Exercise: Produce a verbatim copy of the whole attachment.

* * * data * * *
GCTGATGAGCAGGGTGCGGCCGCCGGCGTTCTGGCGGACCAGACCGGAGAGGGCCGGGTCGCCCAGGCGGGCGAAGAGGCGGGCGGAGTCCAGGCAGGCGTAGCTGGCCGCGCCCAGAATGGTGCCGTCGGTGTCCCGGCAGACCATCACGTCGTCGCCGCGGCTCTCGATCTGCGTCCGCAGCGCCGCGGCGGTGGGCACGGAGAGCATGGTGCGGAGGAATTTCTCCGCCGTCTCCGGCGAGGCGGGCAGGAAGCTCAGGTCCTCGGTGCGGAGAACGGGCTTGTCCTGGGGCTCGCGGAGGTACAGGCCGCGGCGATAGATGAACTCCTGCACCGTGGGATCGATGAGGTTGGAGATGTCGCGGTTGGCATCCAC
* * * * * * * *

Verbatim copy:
GCTGATGAGCAGGGTGCGGCCGCCGGCGTTCTGGCGGACCAGACCGGAGAGGGCCGGGTCGCCCAGGCGGGCGAAGAGGCGGGCGGAGTCCAGGCAGGCGTAGCTGGCCGCGCCCAGAATGGTGCCGTCGGTGTCCCGGCAGACCATCACGTCGTCGCCGCGGCTCTCGATCTGCGTCCGCAGCGCCGCGGCGGTGGGCACGGAGAGCATGGTGCGGAGGAATTTCTCCGCCGTCTCCGGCGAGGCGGGCAGGAAGCTCAGGTCCTCGGTGCGGAGAACGGGCTTGTCCTGGGGCTCGCGGAGGTACAGGCCGCGGCGATAGATGAACTCCTGCACCGTGGGATCGATGAGGTTGGAGATGTCGCGGTTGGCATCCAC